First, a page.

Italy navy patrols the hot zone off Libya
We spent much of the day sailing south-west towards the Libyan coast, under a baking hot sun.
It hasn't always been like this. The day started cloudy and choppy, a swaying ship making the three of us in our BBC team a little queasy.
Now it's calmed down, but the seas off Libya have high waves, we're told. "Good for me," said the captain. "The migrants are less likely to launch."
We're now in the area the navy calls the "hot zone", where they are most likely to pick up migrants.
We're now aboard a frigate, the Bergamini, to which we were transferred by helicopter from the Italian naval ship Etna.
This is the sharp end of the operation, where lives are saved - and where we've learnt the specifics of this complex mission.
The ship is under orders to save lives. Whether boats are in trouble or not, they will try to intercept them and pick up the passengers.
The sea, outside territorial waters which extend 12 miles out from the coast, is divided into areas of operation in which certain countries are in charge of any search and rescue that is needed.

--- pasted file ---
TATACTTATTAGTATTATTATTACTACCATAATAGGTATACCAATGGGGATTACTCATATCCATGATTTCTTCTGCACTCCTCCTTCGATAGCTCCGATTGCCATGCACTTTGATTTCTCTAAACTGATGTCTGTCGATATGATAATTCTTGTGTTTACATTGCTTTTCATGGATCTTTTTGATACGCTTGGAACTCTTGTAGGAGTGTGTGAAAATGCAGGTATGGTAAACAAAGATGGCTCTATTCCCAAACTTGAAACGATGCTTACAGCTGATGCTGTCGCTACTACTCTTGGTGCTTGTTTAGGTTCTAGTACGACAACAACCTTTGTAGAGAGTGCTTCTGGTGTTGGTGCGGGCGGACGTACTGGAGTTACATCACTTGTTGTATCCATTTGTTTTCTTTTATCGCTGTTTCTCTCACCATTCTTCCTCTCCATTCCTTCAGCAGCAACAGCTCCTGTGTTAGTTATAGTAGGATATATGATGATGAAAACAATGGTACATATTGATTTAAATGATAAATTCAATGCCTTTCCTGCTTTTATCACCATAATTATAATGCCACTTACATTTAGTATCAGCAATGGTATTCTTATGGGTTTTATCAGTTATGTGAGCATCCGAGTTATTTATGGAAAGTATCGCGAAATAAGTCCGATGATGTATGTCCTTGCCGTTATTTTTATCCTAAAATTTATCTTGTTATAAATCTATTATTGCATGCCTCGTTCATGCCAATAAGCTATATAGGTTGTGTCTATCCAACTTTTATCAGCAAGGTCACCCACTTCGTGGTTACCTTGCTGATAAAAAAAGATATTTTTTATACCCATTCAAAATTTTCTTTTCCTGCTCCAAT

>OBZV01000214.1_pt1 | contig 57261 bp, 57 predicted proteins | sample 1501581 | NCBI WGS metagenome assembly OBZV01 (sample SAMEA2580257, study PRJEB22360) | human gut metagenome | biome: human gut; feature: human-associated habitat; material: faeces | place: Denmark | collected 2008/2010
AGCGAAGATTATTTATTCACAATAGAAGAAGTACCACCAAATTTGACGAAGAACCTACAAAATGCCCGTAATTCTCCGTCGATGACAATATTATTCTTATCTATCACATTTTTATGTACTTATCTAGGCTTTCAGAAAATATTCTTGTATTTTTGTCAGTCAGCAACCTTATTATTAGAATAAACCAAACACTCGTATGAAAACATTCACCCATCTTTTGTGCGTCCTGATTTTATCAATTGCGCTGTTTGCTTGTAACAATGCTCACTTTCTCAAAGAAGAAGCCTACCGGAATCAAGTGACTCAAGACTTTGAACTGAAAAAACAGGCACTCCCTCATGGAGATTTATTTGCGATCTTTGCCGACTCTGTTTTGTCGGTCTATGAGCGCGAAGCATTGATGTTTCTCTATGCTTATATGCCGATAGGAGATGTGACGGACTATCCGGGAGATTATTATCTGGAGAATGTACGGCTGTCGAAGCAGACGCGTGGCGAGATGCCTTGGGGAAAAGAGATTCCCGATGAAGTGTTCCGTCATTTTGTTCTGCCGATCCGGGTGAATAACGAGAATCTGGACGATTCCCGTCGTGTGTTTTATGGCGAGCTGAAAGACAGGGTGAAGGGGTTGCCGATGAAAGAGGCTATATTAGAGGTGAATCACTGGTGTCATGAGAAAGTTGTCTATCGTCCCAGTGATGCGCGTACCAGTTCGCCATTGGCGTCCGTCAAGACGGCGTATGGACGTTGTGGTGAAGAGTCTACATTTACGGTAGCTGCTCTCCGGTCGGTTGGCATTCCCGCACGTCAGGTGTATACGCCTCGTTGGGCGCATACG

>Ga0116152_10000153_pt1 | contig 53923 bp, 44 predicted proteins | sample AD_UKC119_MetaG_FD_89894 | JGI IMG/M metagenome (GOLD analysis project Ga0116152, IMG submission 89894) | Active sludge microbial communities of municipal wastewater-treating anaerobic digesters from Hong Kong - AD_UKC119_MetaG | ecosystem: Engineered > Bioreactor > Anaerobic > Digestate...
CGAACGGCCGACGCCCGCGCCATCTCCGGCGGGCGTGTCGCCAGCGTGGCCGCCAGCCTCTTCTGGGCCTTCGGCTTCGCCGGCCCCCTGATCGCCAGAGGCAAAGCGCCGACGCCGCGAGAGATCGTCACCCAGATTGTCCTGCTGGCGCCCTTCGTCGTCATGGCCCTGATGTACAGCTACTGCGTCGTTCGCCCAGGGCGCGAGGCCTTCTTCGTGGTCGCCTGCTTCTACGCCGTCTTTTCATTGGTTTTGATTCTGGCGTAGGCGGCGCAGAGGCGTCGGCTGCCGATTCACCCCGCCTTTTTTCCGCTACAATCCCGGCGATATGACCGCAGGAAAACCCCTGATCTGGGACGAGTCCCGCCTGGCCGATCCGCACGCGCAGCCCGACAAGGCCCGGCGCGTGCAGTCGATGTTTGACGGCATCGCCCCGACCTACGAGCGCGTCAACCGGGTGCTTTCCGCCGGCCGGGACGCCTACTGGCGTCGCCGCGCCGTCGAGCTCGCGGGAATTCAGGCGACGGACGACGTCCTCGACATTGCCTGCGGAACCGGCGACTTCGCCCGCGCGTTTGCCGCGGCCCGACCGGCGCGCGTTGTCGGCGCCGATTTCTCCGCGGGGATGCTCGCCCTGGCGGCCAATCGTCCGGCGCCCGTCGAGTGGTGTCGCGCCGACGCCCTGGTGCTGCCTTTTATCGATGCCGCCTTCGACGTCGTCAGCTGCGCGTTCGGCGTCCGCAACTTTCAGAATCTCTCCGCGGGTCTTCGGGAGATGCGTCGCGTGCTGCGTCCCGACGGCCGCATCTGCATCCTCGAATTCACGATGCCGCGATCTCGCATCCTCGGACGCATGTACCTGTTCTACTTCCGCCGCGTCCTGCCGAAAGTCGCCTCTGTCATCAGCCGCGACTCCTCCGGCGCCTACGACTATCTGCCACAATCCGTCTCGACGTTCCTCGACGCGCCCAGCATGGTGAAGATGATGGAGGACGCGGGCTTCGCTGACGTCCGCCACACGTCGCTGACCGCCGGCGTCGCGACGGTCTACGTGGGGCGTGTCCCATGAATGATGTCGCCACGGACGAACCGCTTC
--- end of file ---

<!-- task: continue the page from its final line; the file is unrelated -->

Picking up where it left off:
The Bergamini, as part of the Italian navy's Mare Nostrum (Our Sea) operation, is patrolling an area that falls under the responsibility of the authorities in Malta and Rome.
"The key is saving these people," says Lieutenant Giuseppe Bisceglia, who is one of the first rescuers to arrive alongside the migrant boats that get into trouble.
"We try to start to have some communication with the vessel. Sometimes we can, sometimes not. We launch a small boat. I get on it."
He has watched as parents and relatives practically throw their children at the Italian navy boat. "It's a delicate operation."
So now, for us, just like the crew, it's a waiting game.
Perhaps in the few days we have on board we will be present as they rescue migrants - perhaps not. But the flow overall shows no sign of easing and all the signs of accelerating.
As the people waiting on the Libyan coast for good weather learn that the navy is waiting here to pick them up, more may set off on this hazardous journey.